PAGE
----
o Do you think Joe Birkett is in a conflict of interest by prosecuting the toll-way I-Pass responders deal in which IGOR gave large sums to Blagojevich and was rewarded by ever-spiraling state contracts—since Joe is a Republican candidate for Lt. Governor?

Yes. [Here Democrat Noonan says no]

* Do you think that Edward McNally, the acting U.S. attorney in Southern Illinois who testified as a defense witness for George Ryan is in conflict of interest? Yes, absolutely.

* Would you irrevocably declare against a tax hike now? Nope but I can’t see any reason for a hike.
* Do you think Gov. Blagojevich is right by pushing legislation to force Topinka to release hundreds of millions of dollars in frozen funds for unpaid medical bills? Nope. There are other ways to pay those bills.
* Do you think an adviser to Louis Farrakhan belongs on the governor’s hate crime panel? Absolutely not.
* Where do you come down with respect to Bush’s port deal? In favor and I think the 45-day delay will help get it through.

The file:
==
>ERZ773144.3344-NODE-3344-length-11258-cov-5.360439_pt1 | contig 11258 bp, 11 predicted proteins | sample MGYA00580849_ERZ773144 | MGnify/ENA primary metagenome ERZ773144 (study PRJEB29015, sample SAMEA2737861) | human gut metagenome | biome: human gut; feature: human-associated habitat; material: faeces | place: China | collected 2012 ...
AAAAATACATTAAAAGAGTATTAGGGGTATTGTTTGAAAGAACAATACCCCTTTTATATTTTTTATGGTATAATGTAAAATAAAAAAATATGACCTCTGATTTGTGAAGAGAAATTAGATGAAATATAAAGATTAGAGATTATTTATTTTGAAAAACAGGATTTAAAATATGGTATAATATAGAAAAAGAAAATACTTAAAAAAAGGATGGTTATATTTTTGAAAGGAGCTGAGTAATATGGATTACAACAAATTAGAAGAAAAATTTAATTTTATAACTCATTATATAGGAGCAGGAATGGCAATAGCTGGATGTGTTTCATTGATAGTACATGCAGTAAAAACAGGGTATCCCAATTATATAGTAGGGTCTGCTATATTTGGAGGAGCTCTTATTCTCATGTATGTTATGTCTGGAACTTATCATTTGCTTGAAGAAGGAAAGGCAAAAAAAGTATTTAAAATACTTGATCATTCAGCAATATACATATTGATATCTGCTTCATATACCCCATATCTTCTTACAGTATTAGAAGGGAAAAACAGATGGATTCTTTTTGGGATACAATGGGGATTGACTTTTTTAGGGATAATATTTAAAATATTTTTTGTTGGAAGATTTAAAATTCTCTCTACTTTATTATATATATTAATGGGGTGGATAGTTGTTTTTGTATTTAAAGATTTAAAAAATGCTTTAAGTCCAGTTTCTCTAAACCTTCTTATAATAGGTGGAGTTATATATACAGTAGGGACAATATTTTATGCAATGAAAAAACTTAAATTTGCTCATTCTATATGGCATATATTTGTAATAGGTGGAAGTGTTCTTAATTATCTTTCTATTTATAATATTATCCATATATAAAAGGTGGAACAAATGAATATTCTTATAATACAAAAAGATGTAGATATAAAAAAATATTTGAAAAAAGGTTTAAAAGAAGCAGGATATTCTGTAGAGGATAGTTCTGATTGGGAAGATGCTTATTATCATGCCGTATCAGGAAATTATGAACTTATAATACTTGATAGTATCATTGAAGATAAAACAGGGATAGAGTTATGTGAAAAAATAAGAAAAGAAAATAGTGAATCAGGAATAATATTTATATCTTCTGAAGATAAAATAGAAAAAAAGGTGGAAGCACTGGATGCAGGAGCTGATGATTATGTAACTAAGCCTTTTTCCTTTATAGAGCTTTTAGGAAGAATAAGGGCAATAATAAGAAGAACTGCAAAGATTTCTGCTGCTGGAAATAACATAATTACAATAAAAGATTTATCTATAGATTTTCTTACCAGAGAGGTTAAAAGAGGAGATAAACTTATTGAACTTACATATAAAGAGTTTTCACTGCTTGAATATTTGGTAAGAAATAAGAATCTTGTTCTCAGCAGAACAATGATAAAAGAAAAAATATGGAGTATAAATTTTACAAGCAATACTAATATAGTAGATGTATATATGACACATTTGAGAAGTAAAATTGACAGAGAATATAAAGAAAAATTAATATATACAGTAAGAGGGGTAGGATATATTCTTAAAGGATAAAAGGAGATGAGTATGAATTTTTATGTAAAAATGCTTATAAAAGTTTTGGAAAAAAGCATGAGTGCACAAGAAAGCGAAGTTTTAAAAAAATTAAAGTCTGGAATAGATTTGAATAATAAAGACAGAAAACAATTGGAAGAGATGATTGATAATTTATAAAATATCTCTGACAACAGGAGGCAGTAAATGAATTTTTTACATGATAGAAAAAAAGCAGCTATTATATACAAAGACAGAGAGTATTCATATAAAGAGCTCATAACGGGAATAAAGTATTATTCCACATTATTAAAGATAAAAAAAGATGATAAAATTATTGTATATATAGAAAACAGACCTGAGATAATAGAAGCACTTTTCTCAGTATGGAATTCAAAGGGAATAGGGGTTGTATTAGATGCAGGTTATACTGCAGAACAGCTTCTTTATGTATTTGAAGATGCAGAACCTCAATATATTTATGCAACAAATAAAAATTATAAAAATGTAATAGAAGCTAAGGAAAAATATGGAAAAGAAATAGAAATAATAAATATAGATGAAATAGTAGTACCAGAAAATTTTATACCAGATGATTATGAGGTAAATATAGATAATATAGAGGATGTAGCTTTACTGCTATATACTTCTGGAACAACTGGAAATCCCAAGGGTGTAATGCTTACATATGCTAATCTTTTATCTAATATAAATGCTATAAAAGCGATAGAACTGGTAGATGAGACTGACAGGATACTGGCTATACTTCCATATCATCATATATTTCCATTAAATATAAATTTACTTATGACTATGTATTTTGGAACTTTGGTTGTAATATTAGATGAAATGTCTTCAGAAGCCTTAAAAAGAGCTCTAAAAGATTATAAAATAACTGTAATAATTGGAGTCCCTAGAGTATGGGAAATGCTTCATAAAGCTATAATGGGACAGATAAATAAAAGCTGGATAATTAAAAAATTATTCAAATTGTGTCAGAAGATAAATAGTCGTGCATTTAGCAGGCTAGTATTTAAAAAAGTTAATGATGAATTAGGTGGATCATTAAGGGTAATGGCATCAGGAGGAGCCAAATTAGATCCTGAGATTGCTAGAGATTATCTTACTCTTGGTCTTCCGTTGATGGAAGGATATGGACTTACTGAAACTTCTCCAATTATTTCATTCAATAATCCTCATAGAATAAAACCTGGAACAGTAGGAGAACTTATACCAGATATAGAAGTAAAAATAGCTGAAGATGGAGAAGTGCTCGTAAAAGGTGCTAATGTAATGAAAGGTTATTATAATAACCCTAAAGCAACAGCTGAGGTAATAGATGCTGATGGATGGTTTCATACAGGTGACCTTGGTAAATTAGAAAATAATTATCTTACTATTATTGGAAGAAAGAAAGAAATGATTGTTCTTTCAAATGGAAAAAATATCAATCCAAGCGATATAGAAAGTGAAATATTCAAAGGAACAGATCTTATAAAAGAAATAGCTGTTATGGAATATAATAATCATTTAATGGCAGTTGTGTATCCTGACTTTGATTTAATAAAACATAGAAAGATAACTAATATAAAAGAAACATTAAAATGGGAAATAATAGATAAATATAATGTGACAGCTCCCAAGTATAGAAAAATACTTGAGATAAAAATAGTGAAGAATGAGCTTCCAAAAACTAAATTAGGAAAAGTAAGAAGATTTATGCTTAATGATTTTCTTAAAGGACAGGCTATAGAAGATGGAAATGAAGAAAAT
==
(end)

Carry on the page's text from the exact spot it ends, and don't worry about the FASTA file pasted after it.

In addition, I met for the first time his wife, Christina Kemper Gidwitz who is a real charmer and I can understand why in her day she was a model often for the cover of Vogue. In essence, those who say the GOP is on its last legs don’t understand that a party that can muster such excellent candidates as Oberweis, Brady and Gidwitz (sorry, Judy) is far from being sick unto death.

Monday, February 27, 2006

Coming Soon in this Place: Candidate Endorsements for the March Primary

That’s where I make permanent enemies—but, take heart, those who don’t make out, a no endorsement can be seen as a virtue, especially in so-called “moderate” districts. You can advertise that you’re unblemished, unbought, unbossed and un-Roeser’ed. But my history has not been resolutely one-party, just socially conservative. In Minnesota, pre-Roe v. Wade, I was a good friend of Gene McCarthy, an admirer of Hubert Humphrey (his style if not his substance). In this state I voted for Democrat Glenn Poshard for governor. I only voted for Chuck Percy twice (once for governor in `64, once for the Senate in 1966 which was probably a mistake but the aging Paul Douglas, whom I regarded as integrity itself, had the annoying habit of nodding off in public meetings. On socially conservative grounds I voted for Democrat Roman Pucinski against Percy in 1972, for conservative Republican Tom Corcoran against him in the primary of 1978 and for Democrat Alex Seith in the general. I never voted for Jim Thompson—casting my ballot for Democrat Mike Howlett the first go-round, skipping the next three.